A Pew Research study revealed that every seven out of 10 U.S. adults track their health data, and a growing number using digital health apps and devices; yet, only one in ten share that data with a clinician. This begs the question: in a world where consumers are compelled to share everything from thoughts on celebrity gossip to well-orchestrated videos of themselves being doused with buckets of ice water, do we actually have a sharing problem? Clearly not. What we have is a data access problem.
Patients do not have a simple mechanism and compelling reason for sharing their digital health data with healthcare professionals. Likewise, healthcare professionals do not have a systematic way of accessing actionable, patient-generated health data. This disconnect inhibits clinicians from providing preventative care, making more informed patient decisions, uncovering medical breakthroughs, and gaining valuable insights into high-risk patients’ day-to-day activities.
This digital health divide is largely due to health data accessibility challenges that have persisted for decades. Instead of an interconnected healthcare system, healthcare in the United States is largely comprised of individually operating entities, each generating its own silo of patient data. HIPAA Omnibus, HL7, Continua, Blue Button, and other initiatives have had some impact on breaking down the data silos, but have fallen short of eliminating them.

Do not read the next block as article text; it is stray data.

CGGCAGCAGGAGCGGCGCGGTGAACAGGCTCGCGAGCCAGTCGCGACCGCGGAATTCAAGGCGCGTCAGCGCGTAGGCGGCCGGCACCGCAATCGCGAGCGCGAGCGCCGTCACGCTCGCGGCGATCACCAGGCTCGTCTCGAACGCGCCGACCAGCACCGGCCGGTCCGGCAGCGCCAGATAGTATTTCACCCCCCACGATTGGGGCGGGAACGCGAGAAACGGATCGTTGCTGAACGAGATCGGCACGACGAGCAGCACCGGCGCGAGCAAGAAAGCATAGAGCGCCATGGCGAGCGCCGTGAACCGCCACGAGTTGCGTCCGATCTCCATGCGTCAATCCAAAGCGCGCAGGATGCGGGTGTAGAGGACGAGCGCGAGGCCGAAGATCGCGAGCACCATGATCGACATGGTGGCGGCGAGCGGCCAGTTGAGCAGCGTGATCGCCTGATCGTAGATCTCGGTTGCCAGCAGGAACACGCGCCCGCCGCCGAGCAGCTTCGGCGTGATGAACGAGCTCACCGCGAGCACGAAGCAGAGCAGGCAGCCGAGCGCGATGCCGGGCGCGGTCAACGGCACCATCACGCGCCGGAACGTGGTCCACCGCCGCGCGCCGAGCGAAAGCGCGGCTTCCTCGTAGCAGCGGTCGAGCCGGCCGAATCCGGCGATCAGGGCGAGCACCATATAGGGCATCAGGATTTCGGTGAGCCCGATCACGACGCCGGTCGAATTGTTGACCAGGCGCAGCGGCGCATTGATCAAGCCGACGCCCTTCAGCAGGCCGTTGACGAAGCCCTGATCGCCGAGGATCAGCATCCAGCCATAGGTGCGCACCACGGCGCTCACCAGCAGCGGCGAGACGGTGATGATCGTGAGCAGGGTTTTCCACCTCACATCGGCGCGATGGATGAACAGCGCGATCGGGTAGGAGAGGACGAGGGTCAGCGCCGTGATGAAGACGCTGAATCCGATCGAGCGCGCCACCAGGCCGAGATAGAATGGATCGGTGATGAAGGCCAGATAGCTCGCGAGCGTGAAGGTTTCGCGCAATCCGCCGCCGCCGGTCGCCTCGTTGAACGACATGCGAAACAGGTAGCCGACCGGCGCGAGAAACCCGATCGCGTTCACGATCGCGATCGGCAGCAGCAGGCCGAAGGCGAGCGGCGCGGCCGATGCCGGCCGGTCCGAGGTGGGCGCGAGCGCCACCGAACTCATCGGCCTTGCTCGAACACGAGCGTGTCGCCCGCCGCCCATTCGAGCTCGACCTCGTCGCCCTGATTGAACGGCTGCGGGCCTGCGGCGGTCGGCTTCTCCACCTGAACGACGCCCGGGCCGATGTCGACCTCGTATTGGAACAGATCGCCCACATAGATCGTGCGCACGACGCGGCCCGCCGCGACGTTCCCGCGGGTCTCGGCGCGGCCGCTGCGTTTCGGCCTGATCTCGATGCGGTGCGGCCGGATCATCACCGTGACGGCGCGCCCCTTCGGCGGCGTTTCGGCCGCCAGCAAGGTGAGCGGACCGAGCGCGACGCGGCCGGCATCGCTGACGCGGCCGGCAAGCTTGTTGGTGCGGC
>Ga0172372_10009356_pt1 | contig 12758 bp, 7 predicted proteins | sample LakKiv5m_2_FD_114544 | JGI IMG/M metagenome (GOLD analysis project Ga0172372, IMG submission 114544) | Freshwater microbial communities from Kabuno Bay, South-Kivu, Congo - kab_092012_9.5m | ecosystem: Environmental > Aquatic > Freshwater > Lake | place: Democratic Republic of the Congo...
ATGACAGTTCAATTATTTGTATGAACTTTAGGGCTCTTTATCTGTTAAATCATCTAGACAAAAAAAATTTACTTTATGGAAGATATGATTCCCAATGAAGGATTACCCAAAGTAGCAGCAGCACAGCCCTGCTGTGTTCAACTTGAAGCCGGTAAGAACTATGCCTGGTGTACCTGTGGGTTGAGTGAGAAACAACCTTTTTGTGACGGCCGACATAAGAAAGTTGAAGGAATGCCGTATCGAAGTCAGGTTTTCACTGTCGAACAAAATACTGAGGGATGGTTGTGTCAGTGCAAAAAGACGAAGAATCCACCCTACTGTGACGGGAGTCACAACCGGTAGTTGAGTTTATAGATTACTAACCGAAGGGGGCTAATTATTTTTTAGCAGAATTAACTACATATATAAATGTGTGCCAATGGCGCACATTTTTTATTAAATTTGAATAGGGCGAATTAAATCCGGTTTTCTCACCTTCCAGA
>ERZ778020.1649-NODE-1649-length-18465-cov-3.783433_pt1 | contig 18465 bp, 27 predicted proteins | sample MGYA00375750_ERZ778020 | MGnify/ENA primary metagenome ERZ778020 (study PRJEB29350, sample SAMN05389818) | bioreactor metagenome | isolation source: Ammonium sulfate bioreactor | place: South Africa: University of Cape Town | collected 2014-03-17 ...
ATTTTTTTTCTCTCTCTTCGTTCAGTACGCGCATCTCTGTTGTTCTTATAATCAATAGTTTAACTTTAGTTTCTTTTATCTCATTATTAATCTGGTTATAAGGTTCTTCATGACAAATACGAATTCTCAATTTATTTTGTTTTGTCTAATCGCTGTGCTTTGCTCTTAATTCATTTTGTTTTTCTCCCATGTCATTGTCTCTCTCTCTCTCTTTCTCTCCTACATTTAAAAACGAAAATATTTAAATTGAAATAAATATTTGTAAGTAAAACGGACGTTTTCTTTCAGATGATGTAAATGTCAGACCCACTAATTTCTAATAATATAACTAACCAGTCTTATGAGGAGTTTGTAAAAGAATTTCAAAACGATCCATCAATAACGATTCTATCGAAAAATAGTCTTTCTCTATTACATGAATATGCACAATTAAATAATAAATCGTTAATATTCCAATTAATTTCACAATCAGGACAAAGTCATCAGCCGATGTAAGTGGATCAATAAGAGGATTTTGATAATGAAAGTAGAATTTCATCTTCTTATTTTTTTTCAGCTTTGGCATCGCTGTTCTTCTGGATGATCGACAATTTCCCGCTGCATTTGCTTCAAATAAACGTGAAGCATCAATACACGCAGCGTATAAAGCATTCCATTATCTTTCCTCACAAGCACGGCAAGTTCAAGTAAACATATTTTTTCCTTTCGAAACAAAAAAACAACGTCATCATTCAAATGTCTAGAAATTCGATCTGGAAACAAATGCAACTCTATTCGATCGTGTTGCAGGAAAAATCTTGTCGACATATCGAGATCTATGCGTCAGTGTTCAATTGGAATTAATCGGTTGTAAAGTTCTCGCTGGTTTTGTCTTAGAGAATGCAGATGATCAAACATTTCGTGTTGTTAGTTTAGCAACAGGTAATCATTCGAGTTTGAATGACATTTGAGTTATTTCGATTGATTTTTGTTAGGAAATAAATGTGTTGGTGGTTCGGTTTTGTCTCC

Interoperability is not a new idea, but it can be revolutionary. Solving healthcare interoperability challenges today would save $30 billion annually in the United States alone. To bridge the digital health divide, interoperability is the solution.
The solution must operate with an open philosophy, supporting all platforms and working with every stakeholder in the healthcare community. It must be device- and platform-agnostic. This is the only way to deliver true interoperability in healthcare, to bridge the divide between patient data and the healthcare system, and fix the problems that have burdened healthcare for over 50 years. No one company and no single approach will solve the health data portability challenge.
There have been successful investments in digital health interoperability from leaders such as Kaiser Permanente with virtual visits and My Health Manager to improve patient engagement and population management strategies. Sutter Health and the Palo Alto Medical Foundation (PAMF) have focused on providing new models of preventative care centered around an approach of collecting data from a wide variety of remote-patient monitoring devices. This allows PAMF physician teams to intervene before a negative health event occurs.
Patients are already using using digital health devices and applications in their everyday life, from the healthy to the chronically-ill. For this patient data to be truly useful, it must be accessible by and actionable for healthcare professionals. This vision of interoperability is what we at Validic strive to achieve every day. Working together, we can reach a new standard of interoperability that will improve the quality of care, deliver better outcomes and substantially lower healthcare costs.
About the Author:
Drew Schiller, Co-founder and Chief Technology Officer, Validic